Seeking Justice – Negotiating For Change

In a civil lawsuit, the plaintiff has a right to seek any reasonable remedy. In sexual abuse cases, written admissions of guilt may be sought. In addition, policy changes at the institutional level may be arranged. For instance, in a church sexual abuse case, employee training may be mandated or otherwise revised as part of the settlement process.

Claims for Financial Compensation

In addition, survivors of child molestation may seek financial compensation from the perpetrators who committed the acts and other parties, such as an organization or entity which allowed the abuse to occur. Schools, church organizations, youth organizations, etc. may be named as defendants and court ordered to pay financial damages to the plaintiff.

Related: Punitive Damages in Pennsylvania Sex Abuse-Assault Lawsuits

Our attorneys are passionate about statute of limitations reform. Most sexual abuse survivors need more, not less, time to confront their abuse. We stand with survivors in their pursuit of justice.

Jeffrey Laffey, Founding Partner

Frequently Asked Questions

What is the statute of limitations for sexual abuse cases involving children?

The statute of limitations for sexual abuse cases involving children varies from state to state. In many states, the statute of limitations does not begin to run until the victim reaches the age of majority (typically 18 years old). Some states have extended the time frame further to allow survivors of child sexual abuse additional time to come forward and file a civil lawsuit. It is essential to consult with an experienced attorney to understand the specific statute of limitations in your state and how it applies to your case.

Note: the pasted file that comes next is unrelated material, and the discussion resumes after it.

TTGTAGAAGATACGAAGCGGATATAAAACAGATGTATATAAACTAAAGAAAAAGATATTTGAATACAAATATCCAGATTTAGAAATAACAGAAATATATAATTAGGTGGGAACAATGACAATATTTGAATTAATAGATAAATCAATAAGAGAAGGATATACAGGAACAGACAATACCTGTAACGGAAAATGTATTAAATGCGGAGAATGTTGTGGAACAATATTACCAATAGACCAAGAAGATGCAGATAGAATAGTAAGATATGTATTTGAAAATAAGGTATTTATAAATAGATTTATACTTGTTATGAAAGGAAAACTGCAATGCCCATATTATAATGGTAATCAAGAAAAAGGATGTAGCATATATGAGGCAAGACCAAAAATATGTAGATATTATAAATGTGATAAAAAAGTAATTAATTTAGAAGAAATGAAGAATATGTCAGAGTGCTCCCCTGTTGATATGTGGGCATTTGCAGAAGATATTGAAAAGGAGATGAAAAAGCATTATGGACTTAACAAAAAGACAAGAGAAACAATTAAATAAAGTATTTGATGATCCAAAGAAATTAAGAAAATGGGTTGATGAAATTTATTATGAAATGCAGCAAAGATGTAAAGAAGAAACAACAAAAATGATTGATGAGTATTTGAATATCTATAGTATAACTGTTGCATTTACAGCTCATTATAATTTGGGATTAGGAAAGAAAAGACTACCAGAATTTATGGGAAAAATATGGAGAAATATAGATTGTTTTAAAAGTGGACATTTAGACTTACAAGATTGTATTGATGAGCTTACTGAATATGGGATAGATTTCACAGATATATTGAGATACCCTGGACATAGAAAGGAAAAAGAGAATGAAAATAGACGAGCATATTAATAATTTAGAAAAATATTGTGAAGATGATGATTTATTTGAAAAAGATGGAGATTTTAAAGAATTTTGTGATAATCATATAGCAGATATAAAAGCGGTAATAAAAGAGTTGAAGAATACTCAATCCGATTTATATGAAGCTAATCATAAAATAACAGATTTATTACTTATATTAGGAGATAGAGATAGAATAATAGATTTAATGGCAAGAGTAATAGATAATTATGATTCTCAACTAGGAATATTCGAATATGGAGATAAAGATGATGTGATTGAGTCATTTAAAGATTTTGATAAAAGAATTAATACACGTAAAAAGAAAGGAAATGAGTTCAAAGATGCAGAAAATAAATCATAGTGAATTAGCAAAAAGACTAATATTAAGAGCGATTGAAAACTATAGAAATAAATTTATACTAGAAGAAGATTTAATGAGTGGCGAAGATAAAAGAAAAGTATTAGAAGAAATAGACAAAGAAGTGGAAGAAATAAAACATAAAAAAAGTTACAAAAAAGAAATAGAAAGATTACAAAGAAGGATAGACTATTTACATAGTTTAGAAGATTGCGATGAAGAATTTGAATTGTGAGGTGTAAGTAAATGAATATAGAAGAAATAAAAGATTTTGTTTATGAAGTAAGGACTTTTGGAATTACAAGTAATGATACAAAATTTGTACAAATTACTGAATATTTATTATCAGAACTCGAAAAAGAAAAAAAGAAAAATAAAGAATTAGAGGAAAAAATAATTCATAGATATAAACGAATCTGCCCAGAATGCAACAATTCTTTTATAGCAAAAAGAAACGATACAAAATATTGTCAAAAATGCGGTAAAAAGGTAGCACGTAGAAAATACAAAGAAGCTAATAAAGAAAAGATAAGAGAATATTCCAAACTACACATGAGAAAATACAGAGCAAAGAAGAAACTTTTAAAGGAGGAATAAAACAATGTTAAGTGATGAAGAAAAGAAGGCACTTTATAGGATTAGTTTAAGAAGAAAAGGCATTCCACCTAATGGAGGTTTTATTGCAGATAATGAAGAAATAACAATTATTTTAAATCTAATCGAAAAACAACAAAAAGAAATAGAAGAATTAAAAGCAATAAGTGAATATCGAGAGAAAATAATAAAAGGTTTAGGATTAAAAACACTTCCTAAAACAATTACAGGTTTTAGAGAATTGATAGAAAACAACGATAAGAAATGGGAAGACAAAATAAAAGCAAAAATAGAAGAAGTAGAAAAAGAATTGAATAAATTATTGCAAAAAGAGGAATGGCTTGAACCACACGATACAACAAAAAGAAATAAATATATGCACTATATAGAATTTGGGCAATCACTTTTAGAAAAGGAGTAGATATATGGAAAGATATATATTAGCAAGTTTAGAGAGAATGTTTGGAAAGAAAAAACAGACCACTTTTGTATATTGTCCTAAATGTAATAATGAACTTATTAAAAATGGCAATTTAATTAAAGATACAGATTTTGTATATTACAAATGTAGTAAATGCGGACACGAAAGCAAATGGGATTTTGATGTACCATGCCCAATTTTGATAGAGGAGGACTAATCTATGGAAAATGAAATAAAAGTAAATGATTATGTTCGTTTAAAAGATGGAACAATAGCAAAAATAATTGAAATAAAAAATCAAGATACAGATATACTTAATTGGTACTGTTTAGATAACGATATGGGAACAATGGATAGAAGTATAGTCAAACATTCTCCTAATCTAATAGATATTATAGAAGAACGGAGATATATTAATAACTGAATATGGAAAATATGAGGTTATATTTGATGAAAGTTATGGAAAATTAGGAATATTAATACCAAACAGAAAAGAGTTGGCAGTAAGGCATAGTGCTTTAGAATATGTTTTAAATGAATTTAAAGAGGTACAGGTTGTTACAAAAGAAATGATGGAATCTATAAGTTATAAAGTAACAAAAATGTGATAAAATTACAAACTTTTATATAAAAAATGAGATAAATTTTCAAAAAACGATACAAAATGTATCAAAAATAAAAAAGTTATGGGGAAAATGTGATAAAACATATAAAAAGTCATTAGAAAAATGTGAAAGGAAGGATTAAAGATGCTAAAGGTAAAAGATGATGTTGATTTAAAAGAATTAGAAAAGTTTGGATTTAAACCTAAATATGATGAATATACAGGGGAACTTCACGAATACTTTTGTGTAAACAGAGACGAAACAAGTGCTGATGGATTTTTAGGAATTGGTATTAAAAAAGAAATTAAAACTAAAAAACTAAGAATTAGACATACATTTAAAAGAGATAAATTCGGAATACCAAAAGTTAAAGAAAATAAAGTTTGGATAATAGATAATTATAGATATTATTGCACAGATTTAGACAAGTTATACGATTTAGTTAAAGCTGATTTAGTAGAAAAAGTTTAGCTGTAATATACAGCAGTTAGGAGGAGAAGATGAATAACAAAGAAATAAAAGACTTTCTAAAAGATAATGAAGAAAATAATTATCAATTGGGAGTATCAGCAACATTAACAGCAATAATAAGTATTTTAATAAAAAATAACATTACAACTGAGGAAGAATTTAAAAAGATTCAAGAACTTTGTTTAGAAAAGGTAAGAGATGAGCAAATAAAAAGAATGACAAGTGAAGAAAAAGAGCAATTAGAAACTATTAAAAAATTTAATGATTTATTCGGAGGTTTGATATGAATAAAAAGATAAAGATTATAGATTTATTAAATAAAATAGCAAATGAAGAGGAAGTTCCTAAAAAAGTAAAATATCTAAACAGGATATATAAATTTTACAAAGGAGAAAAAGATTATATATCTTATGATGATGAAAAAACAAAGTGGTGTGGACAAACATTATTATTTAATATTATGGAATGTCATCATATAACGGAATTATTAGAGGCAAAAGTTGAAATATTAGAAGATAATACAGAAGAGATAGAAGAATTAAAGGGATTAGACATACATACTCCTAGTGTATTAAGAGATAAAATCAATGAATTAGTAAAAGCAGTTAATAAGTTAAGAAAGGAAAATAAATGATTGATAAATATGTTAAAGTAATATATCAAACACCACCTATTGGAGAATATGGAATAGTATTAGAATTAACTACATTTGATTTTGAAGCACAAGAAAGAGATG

What is the statute of limitations for sexual abuse cases involving adults?

The statute of limitations for sexual abuse cases involving adults also varies by state. In some states, the time frame to file a civil lawsuit may be relatively short, while other states have longer periods. In certain situations, the statute of limitations may be tolled, or paused, for various reasons, such as the victim’s incapacitation or the perpetrator’s concealment of the abuse. An experienced attorney can help you understand the specific statute of limitations in your state and how it applies to your case.

Can the statute of limitations be extended in certain circumstances?

In some states, the statute of limitations can be extended under specific circumstances, such as the discovery of new evidence or if the victim was not aware of the abuse’s connection to their injuries. In recent years, several states have enacted laws that temporarily lift the statute of limitations for survivors of sexual abuse, allowing them to file lawsuits against their abusers and the institutions that may have enabled the abuse. It is crucial to consult with an attorney who specializes in sexual abuse cases to determine if any exceptions or extensions apply to your situation.

How can Laffey Bucci D’Andrea Reich & Ryan help me understand the statute of limitations in my sexual abuse case?

The attorneys at Laffey Bucci D’Andrea Reich & Ryan have extensive experience representing survivors of sexual abuse and are knowledgeable about the specific statute of limitations for these cases in each state. Our team of former prosecutors can help you:

  • Determine the applicable statute of limitations for your case based on the state in which the abuse occurred and other relevant factors.
  • Identify any exceptions or extensions to the statute of limitations that may apply to your situation.
  • Evaluate your case and provide guidance on your legal options, considering the statute of limitations and other relevant factors.

With a national presence and a team of dedicated attorneys, Laffey Bucci D’Andrea Reich & Ryan is prepared to advocate for your rights and help you navigate the complexities of the statute of limitations in your sexual abuse case.